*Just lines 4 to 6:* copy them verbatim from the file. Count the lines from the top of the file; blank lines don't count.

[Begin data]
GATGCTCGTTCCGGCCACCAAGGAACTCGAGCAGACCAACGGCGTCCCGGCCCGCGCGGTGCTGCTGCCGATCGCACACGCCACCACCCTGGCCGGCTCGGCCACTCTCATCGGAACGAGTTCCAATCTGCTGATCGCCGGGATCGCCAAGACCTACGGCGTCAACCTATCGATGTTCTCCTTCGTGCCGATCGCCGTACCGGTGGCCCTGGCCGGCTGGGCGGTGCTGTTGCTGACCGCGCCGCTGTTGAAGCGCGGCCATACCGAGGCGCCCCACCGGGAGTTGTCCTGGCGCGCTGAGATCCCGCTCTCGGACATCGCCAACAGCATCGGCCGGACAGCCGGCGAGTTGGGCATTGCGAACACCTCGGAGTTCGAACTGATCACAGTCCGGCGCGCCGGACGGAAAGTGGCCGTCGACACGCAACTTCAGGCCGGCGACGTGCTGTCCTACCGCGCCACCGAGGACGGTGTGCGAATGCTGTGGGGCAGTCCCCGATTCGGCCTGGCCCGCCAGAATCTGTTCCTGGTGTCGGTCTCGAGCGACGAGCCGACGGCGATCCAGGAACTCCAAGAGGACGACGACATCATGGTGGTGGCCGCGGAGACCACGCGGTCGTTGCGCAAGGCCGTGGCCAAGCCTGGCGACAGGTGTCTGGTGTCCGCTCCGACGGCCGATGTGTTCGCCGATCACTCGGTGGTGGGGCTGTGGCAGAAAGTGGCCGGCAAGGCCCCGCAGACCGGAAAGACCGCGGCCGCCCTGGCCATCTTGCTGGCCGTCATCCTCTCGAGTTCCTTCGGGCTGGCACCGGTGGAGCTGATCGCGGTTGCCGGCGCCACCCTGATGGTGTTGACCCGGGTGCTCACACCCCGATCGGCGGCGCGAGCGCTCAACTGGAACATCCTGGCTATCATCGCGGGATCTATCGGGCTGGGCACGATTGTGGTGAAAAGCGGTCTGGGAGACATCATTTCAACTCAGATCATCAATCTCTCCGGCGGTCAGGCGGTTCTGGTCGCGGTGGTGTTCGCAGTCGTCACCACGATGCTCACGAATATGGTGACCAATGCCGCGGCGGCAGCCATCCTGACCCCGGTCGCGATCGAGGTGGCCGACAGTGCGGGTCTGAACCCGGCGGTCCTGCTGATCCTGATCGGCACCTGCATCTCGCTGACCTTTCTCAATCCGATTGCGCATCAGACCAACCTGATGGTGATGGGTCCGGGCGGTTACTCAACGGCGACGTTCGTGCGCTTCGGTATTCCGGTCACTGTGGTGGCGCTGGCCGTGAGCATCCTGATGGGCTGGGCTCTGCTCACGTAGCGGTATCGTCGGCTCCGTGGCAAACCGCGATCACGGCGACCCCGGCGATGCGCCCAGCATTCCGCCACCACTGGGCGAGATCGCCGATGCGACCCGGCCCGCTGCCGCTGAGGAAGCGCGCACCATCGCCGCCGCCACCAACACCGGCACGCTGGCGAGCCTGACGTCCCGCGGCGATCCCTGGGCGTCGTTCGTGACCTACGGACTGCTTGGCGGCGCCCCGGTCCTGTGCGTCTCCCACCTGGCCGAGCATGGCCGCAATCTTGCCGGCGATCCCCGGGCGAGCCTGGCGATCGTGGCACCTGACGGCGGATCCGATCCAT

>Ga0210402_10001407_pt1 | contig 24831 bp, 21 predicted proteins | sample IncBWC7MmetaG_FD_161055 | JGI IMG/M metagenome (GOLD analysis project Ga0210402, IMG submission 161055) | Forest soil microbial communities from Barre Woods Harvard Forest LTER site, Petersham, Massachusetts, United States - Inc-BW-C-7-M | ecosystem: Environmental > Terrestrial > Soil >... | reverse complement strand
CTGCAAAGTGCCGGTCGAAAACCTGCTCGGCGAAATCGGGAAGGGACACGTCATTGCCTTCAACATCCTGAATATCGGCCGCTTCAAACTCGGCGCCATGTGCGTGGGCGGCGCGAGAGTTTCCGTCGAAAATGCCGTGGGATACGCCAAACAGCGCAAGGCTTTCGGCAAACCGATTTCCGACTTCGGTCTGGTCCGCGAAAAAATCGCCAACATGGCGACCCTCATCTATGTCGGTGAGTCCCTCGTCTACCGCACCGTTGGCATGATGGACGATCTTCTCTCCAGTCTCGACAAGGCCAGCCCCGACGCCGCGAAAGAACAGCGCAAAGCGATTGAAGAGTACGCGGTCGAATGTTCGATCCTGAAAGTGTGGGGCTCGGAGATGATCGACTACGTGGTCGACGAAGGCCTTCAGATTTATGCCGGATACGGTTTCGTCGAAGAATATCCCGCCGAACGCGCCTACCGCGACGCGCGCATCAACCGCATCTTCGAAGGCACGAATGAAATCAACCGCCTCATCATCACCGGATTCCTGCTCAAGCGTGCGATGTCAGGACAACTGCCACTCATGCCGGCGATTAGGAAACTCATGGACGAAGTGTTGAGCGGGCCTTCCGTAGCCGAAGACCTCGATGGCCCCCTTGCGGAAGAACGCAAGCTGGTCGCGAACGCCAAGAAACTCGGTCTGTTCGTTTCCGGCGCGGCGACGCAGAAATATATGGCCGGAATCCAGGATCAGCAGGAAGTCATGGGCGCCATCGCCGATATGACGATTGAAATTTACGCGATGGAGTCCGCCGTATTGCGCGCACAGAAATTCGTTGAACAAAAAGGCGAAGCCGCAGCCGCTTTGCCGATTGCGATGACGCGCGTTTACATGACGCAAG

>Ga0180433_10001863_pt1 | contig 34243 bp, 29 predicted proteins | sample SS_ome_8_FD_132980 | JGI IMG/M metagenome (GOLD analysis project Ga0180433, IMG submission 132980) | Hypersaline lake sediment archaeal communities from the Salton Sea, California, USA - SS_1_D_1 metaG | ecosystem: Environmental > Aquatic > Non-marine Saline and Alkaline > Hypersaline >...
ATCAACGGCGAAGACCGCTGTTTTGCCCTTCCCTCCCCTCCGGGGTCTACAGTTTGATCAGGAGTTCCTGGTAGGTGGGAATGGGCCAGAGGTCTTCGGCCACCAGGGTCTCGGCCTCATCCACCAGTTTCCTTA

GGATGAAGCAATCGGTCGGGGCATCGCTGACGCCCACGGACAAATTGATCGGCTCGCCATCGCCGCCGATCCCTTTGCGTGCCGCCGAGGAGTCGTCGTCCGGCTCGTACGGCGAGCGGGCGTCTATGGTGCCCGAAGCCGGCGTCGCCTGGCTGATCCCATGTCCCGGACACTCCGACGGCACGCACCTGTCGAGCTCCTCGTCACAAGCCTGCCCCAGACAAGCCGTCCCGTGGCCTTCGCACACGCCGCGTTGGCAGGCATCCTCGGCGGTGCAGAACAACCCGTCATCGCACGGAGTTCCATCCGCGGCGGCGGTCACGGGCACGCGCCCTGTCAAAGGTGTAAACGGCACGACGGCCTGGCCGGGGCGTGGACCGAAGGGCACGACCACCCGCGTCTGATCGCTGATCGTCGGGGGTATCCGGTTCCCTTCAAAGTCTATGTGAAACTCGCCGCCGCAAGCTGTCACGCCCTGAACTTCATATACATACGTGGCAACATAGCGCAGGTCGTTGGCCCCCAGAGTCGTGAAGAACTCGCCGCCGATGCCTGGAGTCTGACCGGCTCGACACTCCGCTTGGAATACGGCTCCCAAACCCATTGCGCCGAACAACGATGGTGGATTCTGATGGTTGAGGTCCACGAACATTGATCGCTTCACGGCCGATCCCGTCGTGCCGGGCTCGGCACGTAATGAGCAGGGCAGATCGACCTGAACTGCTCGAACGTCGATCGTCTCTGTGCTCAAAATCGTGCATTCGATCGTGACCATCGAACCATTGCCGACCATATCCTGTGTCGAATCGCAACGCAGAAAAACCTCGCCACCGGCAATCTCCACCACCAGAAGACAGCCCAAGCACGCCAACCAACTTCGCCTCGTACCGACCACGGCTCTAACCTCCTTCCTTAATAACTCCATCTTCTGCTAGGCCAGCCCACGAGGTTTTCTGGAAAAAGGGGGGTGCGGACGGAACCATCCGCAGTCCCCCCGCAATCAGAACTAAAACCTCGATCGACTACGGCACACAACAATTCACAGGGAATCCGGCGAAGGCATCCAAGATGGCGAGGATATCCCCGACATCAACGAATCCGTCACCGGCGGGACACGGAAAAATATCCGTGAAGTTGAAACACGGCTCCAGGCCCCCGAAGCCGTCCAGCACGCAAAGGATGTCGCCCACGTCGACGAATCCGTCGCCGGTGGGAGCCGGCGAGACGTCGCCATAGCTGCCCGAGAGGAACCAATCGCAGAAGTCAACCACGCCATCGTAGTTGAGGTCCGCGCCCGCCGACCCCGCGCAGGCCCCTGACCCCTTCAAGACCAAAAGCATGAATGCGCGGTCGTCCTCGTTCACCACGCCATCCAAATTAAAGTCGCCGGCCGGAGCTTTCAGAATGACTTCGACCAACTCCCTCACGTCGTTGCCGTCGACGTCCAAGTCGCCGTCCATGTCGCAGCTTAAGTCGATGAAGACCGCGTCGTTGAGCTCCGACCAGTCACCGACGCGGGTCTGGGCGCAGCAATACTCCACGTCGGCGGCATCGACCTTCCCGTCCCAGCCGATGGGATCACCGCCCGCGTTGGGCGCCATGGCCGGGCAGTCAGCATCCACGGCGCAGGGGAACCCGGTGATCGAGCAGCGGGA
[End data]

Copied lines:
>Ga0180433_10001863_pt1 | contig 34243 bp, 29 predicted proteins | sample SS_ome_8_FD_132980 | JGI IMG/M metagenome (GOLD analysis project Ga0180433, IMG submission 132980) | Hypersaline lake sediment archaeal communities from the Salton Sea, California, USA - SS_1_D_1 metaG | ecosystem: Environmental > Aquatic > Non-marine Saline and Alkaline > Hypersaline >...
ATCAACGGCGAAGACCGCTGTTTTGCCCTTCCCTCCCCTCCGGGGTCTACAGTTTGATCAGGAGTTCCTGGTAGGTGGGAATGGGCCAGAGGTCTTCGGCCACCAGGGTCTCGGCCTCATCCACCAGTTTCCTTA

GGATGAAGCAATCGGTCGGGGCATCGCTGACGCCCACGGACAAATTGATCGGCTCGCCATCGCCGCCGATCCCTTTGCGTGCCGCCGAGGAGTCGTCGTCCGGCTCGTACGGCGAGCGGGCGTCTATGGTGCCCGAAGCCGGCGTCGCCTGGCTGATCCCATGTCCCGGACACTCCGACGGCACGCACCTGTCGAGCTCCTCGTCACAAGCCTGCCCCAGACAAGCCGTCCCGTGGCCTTCGCACACGCCGCGTTGGCAGGCATCCTCGGCGGTGCAGAACAACCCGTCATCGCACGGAGTTCCATCCGCGGCGGCGGTCACGGGCACGCGCCCTGTCAAAGGTGTAAACGGCACGACGGCCTGGCCGGGGCGTGGACCGAAGGGCACGACCACCCGCGTCTGATCGCTGATCGTCGGGGGTATCCGGTTCCCTTCAAAGTCTATGTGAAACTCGCCGCCGCAAGCTGTCACGCCCTGAACTTCATATACATACGTGGCAACATAGCGCAGGTCGTTGGCCCCCAGAGTCGTGAAGAACTCGCCGCCGATGCCTGGAGTCTGACCGGCTCGACACTCCGCTTGGAATACGGCTCCCAAACCCATTGCGCCGAACAACGATGGTGGATTCTGATGGTTGAGGTCCACGAACATTGATCGCTTCACGGCCGATCCCGTCGTGCCGGGCTCGGCACGTAATGAGCAGGGCAGATCGACCTGAACTGCTCGAACGTCGATCGTCTCTGTGCTCAAAATCGTGCATTCGATCGTGACCATCGAACCATTGCCGACCATATCCTGTGTCGAATCGCAACGCAGAAAAACCTCGCCACCGGCAATCTCCACCACCAGAAGACAGCCCAAGCACGCCAACCAACTTCGCCTCGTACCGACCACGGCTCTAACCTCCTTCCTTAATAACTCCATCTTCTGCTAGGCCAGCCCACGAGGTTTTCTGGAAAAAGGGGGGTGCGGACGGAACCATCCGCAGTCCCCCCGCAATCAGAACTAAAACCTCGATCGACTACGGCACACAACAATTCACAGGGAATCCGGCGAAGGCATCCAAGATGGCGAGGATATCCCCGACATCAACGAATCCGTCACCGGCGGGACACGGAAAAATATCCGTGAAGTTGAAACACGGCTCCAGGCCCCCGAAGCCGTCCAGCACGCAAAGGATGTCGCCCACGTCGACGAATCCGTCGCCGGTGGGAGCCGGCGAGACGTCGCCATAGCTGCCCGAGAGGAACCAATCGCAGAAGTCAACCACGCCATCGTAGTTGAGGTCCGCGCCCGCCGACCCCGCGCAGGCCCCTGACCCCTTCAAGACCAAAAGCATGAATGCGCGGTCGTCCTCGTTCACCACGCCATCCAAATTAAAGTCGCCGGCCGGAGCTTTCAGAATGACTTCGACCAACTCCCTCACGTCGTTGCCGTCGACGTCCAAGTCGCCGTCCATGTCGCAGCTTAAGTCGATGAAGACCGCGTCGTTGAGCTCCGACCAGTCACCGACGCGGGTCTGGGCGCAGCAATACTCCACGTCGGCGGCATCGACCTTCCCGTCCCAGCCGATGGGATCACCGCCCGCGTTGGGCGCCATGGCCGGGCAGTCAGCATCCACGGCGCAGGGGAACCCGGTGATCGAGCAGCGGGA